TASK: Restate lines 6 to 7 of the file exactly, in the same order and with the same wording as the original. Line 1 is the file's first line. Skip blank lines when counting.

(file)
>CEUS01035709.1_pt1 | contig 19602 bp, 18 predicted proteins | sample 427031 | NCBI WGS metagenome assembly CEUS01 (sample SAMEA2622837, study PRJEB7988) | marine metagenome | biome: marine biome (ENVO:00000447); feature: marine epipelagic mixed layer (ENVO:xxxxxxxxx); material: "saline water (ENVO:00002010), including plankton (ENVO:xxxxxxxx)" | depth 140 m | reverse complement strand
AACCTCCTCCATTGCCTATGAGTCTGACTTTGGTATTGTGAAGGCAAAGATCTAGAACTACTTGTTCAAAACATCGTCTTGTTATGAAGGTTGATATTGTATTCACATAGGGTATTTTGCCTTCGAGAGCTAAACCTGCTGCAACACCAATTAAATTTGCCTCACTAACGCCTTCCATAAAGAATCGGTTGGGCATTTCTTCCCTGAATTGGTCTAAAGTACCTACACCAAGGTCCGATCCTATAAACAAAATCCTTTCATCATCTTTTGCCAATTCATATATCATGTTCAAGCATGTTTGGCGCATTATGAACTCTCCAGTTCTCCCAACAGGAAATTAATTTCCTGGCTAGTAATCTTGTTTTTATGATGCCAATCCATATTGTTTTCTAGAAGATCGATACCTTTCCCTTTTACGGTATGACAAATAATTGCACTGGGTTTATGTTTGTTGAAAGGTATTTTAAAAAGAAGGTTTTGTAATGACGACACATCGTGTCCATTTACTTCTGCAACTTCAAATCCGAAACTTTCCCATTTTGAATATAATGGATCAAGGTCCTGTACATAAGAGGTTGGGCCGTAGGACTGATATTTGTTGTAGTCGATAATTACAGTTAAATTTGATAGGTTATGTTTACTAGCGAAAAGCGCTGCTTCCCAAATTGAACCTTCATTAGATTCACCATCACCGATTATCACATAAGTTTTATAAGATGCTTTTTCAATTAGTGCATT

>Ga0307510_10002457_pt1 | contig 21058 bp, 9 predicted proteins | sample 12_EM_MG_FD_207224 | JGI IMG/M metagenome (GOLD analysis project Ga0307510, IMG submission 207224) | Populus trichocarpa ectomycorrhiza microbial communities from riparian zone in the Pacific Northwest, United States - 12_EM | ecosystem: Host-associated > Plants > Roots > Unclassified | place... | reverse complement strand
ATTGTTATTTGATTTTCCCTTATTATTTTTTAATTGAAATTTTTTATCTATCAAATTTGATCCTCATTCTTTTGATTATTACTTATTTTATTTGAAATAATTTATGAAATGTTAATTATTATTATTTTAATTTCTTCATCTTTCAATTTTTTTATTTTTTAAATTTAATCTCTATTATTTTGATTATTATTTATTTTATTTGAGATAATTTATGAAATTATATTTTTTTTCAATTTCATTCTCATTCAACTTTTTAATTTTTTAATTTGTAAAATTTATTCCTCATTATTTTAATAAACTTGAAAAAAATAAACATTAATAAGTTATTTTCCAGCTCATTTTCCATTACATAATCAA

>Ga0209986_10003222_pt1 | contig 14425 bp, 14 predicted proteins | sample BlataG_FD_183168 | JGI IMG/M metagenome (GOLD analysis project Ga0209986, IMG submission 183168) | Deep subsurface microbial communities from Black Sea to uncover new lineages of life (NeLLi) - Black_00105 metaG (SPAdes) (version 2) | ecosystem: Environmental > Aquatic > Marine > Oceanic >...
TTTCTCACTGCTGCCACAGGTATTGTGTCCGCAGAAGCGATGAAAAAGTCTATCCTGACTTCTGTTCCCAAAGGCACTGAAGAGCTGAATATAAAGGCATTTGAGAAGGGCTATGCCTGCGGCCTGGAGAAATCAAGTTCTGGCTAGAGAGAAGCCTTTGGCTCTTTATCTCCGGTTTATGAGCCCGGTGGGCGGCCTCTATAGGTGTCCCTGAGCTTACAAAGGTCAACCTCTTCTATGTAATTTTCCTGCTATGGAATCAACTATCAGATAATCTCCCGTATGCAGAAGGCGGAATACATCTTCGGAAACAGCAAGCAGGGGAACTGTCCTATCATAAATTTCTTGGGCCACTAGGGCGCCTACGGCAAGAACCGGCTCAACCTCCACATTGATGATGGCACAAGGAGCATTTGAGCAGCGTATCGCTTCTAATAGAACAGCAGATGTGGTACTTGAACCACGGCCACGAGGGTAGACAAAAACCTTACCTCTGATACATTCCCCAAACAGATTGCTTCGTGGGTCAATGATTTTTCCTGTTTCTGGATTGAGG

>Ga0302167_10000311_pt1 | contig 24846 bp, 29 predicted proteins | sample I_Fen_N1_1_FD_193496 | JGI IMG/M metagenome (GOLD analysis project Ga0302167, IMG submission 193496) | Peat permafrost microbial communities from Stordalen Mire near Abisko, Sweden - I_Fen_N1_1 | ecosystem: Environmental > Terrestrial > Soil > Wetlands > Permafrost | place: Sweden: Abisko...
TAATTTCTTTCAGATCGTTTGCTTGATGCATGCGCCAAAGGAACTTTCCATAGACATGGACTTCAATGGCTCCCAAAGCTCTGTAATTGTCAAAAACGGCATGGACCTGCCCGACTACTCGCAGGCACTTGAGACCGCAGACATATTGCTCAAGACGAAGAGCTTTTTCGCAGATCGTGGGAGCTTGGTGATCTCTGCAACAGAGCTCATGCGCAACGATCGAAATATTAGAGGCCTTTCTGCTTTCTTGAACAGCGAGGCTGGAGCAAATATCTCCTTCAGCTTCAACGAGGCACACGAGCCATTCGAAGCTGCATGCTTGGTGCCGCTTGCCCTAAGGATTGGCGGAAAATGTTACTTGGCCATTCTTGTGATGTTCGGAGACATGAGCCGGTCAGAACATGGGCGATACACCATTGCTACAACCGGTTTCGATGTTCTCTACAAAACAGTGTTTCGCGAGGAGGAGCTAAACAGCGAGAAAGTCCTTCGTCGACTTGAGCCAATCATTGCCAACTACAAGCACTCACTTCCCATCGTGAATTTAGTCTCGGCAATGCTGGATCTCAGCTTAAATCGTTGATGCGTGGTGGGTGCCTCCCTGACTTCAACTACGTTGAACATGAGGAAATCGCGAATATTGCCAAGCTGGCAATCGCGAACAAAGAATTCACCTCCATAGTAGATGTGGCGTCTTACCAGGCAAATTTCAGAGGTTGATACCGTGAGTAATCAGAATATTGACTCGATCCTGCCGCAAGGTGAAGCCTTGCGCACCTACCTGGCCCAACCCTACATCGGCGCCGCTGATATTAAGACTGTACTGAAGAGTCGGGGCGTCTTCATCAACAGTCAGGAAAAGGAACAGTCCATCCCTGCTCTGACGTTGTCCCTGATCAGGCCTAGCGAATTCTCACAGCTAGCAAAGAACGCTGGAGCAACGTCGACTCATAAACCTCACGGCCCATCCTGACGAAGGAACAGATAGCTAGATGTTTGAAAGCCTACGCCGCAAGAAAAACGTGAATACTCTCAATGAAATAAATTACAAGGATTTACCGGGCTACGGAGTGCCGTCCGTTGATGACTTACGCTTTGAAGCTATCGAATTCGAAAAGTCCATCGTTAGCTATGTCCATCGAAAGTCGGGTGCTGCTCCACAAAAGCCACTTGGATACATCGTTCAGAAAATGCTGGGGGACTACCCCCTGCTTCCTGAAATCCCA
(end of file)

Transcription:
TTTCTCACTGCTGCCACAGGTATTGTGTCCGCAGAAGCGATGAAAAAGTCTATCCTGACTTCTGTTCCCAAAGGCACTGAAGAGCTGAATATAAAGGCATTTGAGAAGGGCTATGCCTGCGGCCTGGAGAAATCAAGTTCTGGCTAGAGAGAAGCCTTTGGCTCTTTATCTCCGGTTTATGAGCCCGGTGGGCGGCCTCTATAGGTGTCCCTGAGCTTACAAAGGTCAACCTCTTCTATGTAATTTTCCTGCTATGGAATCAACTATCAGATAATCTCCCGTATGCAGAAGGCGGAATACATCTTCGGAAACAGCAAGCAGGGGAACTGTCCTATCATAAATTTCTTGGGCCACTAGGGCGCCTACGGCAAGAACCGGCTCAACCTCCACATTGATGATGGCACAAGGAGCATTTGAGCAGCGTATCGCTTCTAATAGAACAGCAGATGTGGTACTTGAACCACGGCCACGAGGGTAGACAAAAACCTTACCTCTGATACATTCCCCAAACAGATTGCTTCGTGGGTCAATGATTTTTCCTGTTTCTGGATTGAGG

>Ga0302167_10000311_pt1 | contig 24846 bp, 29 predicted proteins | sample I_Fen_N1_1_FD_193496 | JGI IMG/M metagenome (GOLD analysis project Ga0302167, IMG submission 193496) | Peat permafrost microbial communities from Stordalen Mire near Abisko, Sweden - I_Fen_N1_1 | ecosystem: Environmental > Terrestrial > Soil > Wetlands > Permafrost | place: Sweden: Abisko...